I at doses from 1.35 to 3.35 Gy as a consequence of nuclear weapons testing. The latter negative finding for the Marshallese is consistent with the results of the Hanford Thyroid Disease Study, which 50 years after exposures from the Hanford nuclear facility (Washington State, USA) found no association between hypothyroidism, based on various outcome definitions, and 131
I dose estimates [mean (median) thyroid dose, 0.20 (0.10) Gy] (Davis et al. 2004
). Reevaluation of thyroid disease risk in relation to exposure from the Nevada nuclear test site suggested that risk of AIT with hypothyroidism may increase with thyroid dose (p
= 0.18), but this finding was based on only 35 cases (Lyon et al. 2006
). The data from atomic bomb survivors exposed to external high-dose-rate gamma irradiation in a range from 0 to 4 Gy are also inconsistent (Imaizumi et al. 2006
; Nagataki et al. 1994
). Although in an earlier study a significant bell-shaped dose–response curve for antibody-positive hypothyroidism was reported (Nagataki et al. 1994
), it was not confirmed in a later study (Imaizumi et al. 2006
). Inconsistent findings in all these studies may reflect the unique circumstances of population exposure, including different types of radiation or mix of radionuclides, dose rates, age at exposure, or time since exposure, assuming that radiation risk for hypothyroidism varies by these factors.
The observed association between the prevalence of subclinical hypothyroidism and 131I dose in our study, although highly significant (p = 0.003), is small, with an estimated 0.10 EOR/Gy. Nevertheless, this association appears to be robust and unlikely to be attributable to confounding because adjustment for a variety of important factors had no meaningful effect on the estimate. We found little evidence of a departure of the dose response from linearity based on several alternative models. When we excluded from the analysis individuals with doses ≥ 2 Gy, the EOR per gray, although not statistically significant, did not change materially (EOR/Gy = 0.15), supporting linearity of the dose response even at lower dose levels. If the true relationship between hypothyroidism prevalence and 131I thyroid dose is close to what we observed, most previous studies would have had low statistical power to detect a relationship.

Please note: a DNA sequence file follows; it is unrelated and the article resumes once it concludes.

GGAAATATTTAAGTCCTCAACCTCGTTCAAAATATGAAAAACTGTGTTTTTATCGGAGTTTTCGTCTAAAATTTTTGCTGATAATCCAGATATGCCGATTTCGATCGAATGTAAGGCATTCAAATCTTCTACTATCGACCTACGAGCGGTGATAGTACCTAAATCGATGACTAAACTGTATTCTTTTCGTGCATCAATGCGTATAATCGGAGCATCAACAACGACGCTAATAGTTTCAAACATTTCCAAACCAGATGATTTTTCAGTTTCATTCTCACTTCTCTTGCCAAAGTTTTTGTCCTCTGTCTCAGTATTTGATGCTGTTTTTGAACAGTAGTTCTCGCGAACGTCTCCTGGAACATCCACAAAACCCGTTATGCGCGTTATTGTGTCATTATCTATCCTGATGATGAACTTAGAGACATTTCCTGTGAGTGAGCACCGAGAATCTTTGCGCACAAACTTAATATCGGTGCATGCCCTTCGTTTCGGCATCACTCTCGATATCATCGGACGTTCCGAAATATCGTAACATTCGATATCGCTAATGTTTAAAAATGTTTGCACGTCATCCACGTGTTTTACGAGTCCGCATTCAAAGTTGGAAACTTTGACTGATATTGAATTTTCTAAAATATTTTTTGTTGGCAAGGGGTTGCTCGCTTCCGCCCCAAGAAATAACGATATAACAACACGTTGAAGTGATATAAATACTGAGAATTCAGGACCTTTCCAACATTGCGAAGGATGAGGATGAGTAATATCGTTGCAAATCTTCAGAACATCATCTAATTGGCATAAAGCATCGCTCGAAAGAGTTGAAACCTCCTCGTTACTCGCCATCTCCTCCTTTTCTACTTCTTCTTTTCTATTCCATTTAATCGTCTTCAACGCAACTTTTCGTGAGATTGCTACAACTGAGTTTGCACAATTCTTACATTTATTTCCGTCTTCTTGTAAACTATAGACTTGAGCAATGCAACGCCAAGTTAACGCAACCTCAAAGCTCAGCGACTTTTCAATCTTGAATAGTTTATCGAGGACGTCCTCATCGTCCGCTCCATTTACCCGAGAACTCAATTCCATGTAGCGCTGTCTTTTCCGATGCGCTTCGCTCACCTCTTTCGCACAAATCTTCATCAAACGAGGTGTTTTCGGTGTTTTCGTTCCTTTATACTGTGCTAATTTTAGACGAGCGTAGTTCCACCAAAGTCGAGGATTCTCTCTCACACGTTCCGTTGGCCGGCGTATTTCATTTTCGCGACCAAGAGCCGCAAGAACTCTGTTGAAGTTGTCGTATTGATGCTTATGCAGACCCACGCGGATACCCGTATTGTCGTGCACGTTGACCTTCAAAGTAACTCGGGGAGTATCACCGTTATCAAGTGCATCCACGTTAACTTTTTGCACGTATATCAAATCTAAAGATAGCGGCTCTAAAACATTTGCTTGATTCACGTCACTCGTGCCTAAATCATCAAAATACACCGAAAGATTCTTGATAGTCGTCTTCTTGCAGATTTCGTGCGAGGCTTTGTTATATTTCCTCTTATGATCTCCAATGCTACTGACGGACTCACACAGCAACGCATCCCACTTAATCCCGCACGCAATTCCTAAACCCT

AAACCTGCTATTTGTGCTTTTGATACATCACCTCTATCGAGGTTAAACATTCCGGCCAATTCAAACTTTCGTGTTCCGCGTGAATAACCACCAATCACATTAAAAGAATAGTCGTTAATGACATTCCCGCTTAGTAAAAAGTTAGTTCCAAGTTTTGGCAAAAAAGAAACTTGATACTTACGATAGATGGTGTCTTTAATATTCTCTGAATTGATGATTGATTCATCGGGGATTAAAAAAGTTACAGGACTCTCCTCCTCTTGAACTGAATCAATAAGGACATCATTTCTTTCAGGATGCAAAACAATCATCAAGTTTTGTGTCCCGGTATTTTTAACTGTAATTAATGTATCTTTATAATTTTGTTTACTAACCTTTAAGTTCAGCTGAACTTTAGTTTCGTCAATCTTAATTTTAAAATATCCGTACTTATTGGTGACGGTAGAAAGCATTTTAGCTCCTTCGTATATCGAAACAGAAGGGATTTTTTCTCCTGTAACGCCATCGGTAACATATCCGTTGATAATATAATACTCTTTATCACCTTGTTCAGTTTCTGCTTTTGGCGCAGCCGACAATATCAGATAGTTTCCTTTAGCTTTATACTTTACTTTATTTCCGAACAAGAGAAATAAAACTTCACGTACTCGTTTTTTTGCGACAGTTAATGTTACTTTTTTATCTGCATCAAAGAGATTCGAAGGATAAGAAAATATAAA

The relationship among serum ATPO, 131
I, and risk of hypothyroidism in our study was complex. When included in the same model simultaneously, the associations of risk with 131
I and ATPO were comparable with the respective associations when these factors were included individually. This observation does not support the idea that the radiation-related increase in prevalence of subclinical hypothyroidism could be attributed to the radiation-related increase in prevalence of ATPO that we reported previously (Tronko et al. 2006a
). In fact, we found a significant interaction between 131
I and ATPO level in the prevalence of subclinical hypothyroidism, suggesting that the effects of 131
I and ATPO were not statistically independent. Specifically, individuals with ATPO ≤ 60 U/mL had a stronger dose–response relationship than did individuals with ATPO > 60 U/mL. Today, little is known about biological and clinical consequences of low doses of 131
I on the thyroid gland and whether they cause sufficient direct or indirect thyroid damage that could result in subclinical hypothyroidism. It has been hypothesized that the 131
I-related increase, at least for ATPO antibodies, may be transitory (Agate et al. 2008
). Given the fact that our analysis is cross-sectional in nature and that findings from clinical studies concerning the role of antibodies in the development of hypothyroidism after 131
I therapy are conflicting (Ceccarelli et al. 2005
; Chiovato et al. 1998
; Mariotti et al. 1986
), prospective data are needed to characterize the dynamic of radiation-related risk of hypothyroidism and to confirm its relation with ATPO.
In summary, this is the first study to find a significant relationship between prevalence of hypothyroidism and individual 131I thyroid doses due to environmental exposure. The radiation effect was small, a 10% increase per gray, and was largely limited to subclinical hypothyroidism. Additional data from prospective studies is required to enhance our understanding of the long-term consequences of 131I exposure on thyroid function and to clarify what role antithyroid antibodies have in this process.